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zoom RSS 近くの緑が子どもの肥満を減らす

<<   作成日時 : 2008/11/19 00:30   >>

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3,800人以上の市街地に住む子どもの研究で、緑地が多い地域に住んでいると子どもの体重増加が抑えられ肥満リスクが減少し、健康にも良いとわかった。同じ場所に24ヶ月以上住んでいる3-18才の子どもについての研究で、年齢や人種や性別を問わず、緑地が多い地域ではBMIの増加が遅かった。外で活動的に遊ぶことが寄与していると考えられる。
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ほんの少しの緑が経済格差による健康格差を埋める
http://kurie.at.webry.info/200811/article_16.html
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Greener Neighborhoods Mean Slimmer Children
Trees, parks get inner city kids moving, study finds
-- Robert Preidt
http://health.msn.com/health-topics/asthma/articlepage.aspx?cp-documentid=100220675

Trees, parks get inner city kids moving, study finds.

FRIDAY, Nov. 14 (HealthDay News) - Greener neighborhoods, with lots of trees, help inner city kids keep excess pounds at bay, according to a U.S. study.

"Previous work, including our own, has provided snapshots in time, and shown that for children in densely population cities, the greener the neighborhood, the lower the risk of obesity. Our new study of over 3,800 inner-city children revealed that living in areas with green space has a long-term positive impact on children's weight and thus health," study senior author Gilbert C. Liu, an assistant professor of pediatrics at the Indiana University School of Medicine, said in a school news release.

The children in the study, ages 3 to 18 years, were in the same residence for more than 24 consecutive months. Higher neighborhood "greenness" was associated with slower increases in body mass index (BMI) over time, regardless of age, race or sex, said the researchers. They added this slowing of BMI could reduce the risk of child obesity in the long term.

The findings were published in the December issue of the American Journal of Preventive Medicine.

Trees and other urban vegetation improve a neighborhood's appearance, reduce pollution, and keep the area cooler in the summer -- all of which encourage children to be outside playing, walking and running, the team said.

Being active reduces the risk of obesity, which is associated with a number of health problems including type 2 diabetes, asthma, hypertension, sleep apnea and emotional distress. Obese children are likely to become obese adults.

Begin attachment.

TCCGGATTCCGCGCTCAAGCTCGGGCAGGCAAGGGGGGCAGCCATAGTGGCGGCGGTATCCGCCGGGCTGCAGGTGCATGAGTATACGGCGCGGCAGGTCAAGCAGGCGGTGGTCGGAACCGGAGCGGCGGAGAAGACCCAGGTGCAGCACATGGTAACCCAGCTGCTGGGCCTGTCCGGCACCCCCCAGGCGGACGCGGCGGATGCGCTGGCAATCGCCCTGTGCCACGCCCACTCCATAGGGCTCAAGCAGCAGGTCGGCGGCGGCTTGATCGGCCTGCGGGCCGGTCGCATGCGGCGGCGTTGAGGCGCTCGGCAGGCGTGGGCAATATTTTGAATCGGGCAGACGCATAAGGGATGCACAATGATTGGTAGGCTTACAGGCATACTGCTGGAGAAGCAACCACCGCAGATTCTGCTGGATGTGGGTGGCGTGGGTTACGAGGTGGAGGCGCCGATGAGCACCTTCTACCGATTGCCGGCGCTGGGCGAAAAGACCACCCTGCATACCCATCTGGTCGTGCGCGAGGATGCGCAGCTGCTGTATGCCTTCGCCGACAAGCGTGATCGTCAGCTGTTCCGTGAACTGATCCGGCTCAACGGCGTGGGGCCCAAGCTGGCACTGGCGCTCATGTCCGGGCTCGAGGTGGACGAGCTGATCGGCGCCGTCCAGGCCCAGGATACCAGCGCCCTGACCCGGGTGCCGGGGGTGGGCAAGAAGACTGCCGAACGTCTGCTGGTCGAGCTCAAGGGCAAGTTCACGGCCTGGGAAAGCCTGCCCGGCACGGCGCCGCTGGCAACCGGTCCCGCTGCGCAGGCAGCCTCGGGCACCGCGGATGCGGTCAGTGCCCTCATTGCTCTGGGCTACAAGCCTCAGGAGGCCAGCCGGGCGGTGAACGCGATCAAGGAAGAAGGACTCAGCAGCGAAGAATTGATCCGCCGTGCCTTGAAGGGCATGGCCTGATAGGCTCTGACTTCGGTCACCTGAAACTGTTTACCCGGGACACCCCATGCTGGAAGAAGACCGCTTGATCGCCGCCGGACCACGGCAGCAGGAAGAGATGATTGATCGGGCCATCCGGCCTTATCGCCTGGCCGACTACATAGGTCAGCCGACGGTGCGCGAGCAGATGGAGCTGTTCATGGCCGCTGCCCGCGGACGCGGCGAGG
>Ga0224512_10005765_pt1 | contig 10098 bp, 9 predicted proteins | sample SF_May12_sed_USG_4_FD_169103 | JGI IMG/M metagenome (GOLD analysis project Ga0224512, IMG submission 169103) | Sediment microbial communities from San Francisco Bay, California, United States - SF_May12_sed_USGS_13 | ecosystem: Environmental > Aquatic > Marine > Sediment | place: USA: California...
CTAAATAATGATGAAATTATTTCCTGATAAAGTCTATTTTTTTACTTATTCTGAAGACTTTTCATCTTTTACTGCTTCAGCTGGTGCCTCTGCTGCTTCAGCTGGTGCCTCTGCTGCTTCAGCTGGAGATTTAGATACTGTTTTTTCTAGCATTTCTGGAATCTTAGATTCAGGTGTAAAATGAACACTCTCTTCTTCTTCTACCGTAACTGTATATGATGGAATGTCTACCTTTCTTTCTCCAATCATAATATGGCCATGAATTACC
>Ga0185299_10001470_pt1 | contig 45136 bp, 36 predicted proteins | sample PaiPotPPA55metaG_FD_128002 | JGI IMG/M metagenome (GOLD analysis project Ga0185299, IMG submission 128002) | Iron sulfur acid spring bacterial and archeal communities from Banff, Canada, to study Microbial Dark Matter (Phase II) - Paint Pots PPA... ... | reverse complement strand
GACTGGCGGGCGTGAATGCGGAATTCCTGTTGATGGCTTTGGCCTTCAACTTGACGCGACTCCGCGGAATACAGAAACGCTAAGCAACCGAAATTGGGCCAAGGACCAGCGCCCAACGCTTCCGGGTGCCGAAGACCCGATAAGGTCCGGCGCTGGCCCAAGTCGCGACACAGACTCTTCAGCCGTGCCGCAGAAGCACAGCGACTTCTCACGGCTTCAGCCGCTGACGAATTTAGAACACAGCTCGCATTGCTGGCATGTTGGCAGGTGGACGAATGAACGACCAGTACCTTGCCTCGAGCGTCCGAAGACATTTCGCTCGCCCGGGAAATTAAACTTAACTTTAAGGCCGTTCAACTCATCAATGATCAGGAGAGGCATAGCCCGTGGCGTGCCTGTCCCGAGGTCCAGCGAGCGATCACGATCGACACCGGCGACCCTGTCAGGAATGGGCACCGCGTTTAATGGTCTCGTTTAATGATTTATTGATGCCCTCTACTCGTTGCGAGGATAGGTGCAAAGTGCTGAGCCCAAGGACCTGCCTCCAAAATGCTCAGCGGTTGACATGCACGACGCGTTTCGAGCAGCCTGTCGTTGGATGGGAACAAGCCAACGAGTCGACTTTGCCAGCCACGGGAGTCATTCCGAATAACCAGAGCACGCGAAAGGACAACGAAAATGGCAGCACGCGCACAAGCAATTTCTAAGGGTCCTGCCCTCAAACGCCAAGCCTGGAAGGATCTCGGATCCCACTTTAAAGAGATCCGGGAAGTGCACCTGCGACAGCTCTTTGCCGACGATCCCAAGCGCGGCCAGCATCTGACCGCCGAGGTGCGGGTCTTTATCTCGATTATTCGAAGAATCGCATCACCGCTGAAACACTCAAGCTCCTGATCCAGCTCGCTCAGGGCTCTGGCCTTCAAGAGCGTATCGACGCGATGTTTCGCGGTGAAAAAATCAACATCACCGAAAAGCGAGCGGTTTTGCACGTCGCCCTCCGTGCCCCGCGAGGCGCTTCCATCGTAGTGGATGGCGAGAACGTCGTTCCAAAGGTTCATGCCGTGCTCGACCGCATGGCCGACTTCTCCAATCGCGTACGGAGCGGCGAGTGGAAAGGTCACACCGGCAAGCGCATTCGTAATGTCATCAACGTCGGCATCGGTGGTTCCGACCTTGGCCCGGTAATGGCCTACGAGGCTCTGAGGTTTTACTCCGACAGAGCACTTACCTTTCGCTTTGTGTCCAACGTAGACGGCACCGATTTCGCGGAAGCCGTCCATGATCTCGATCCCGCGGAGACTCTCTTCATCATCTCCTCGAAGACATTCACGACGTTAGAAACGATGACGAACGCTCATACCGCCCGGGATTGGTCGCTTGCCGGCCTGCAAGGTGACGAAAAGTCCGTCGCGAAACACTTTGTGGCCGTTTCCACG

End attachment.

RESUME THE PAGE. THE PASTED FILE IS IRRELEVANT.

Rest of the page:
"Obesity is a national epidemic necessitating the involvement of health-care providers, parents, and the community," Liu said. "Our lifestyle makes us sedentary and less healthy. For children, physical activity is active play, and that usually takes place outdoors. We need to encourage them to go outside and play. I love the idea that we can landscape for health."

More information

The Nemours Foundation has more about overweight and obesity in children.
SOURCE: Indiana University, news release, Oct. 28, 2008

Copyright © 2008 ScoutNews, LLC. All rights reserved.

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American Journal of Preventive Medicine
Volume 35, Issue 6, December 2008, Pages 547-553

Neighborhood Greenness and 2-Year Changes in Body Mass Index of Children and Youth

References and further reading may be available for this article. To view references and further reading you must purchase this article.

Janice F. Bell PhD, MPHa, Corresponding Author Contact Information, E-mail The Corresponding Author, Jeffrey S. Wilson PhDb and Gilbert C. Liu MD, MSc

aDepartment of Health Services, School of Public Health and Community Medicine, University of Washington, Seattle, Washington

bDepartment of Geography, Indiana University–Purdue University, Indianapolis

cChildren's Health Services Research Program, Indiana University School of Medicine, Riley Research Building, Indianapolis, Indiana

Available online 8 November 2008.

Background

Available studies of the built environment and the BMI of children and youth suggest a contemporaneous association with neighborhood greenness in neighborhoods with high population density. The current study tests whether greenness and residential density are independently associated with 2-year changes in the BMI of children and youth.
Methods

The sample included children and youth aged 3–16 years who lived at the same address for 24 consecutive months and received well-child care from a Marion County IN clinic network within the years 1996–2002 (n=3831). Multiple linear regression was used to examine associations among age- and gender-specific BMI z-scores in Year 2, residential density, and a satellite-derived measure of greenness, controlling for baseline BMI z-scores and other covariates. Logistic regression was used to model associations between an indicator of BMI z-score increase from baseline to Time 2 and the above-mentioned predictors.
Results

Higher greenness was significantly associated with lower BMI z-scores at Time 2 regardless of residential density characteristics. Higher residential density was not associated with Time 2 BMI z-scores in models regardless of greenness. Higher greenness was also associated with lower odds of children's and youth's increasing their BMI z-scores over 2 years (OR=0.87; 95% CI=0.79, 0.97).
Conclusions

Greenness may present a target for environmental approaches to preventing child obesity. Children and youth living in greener neighborhoods had lower BMI z-scores at Time 2, presumably due to increased physical activity or time spent outdoors. Conceptualizations of walkability from adult studies, based solely on residential density, may not be relevant to children and youth in urban environments.

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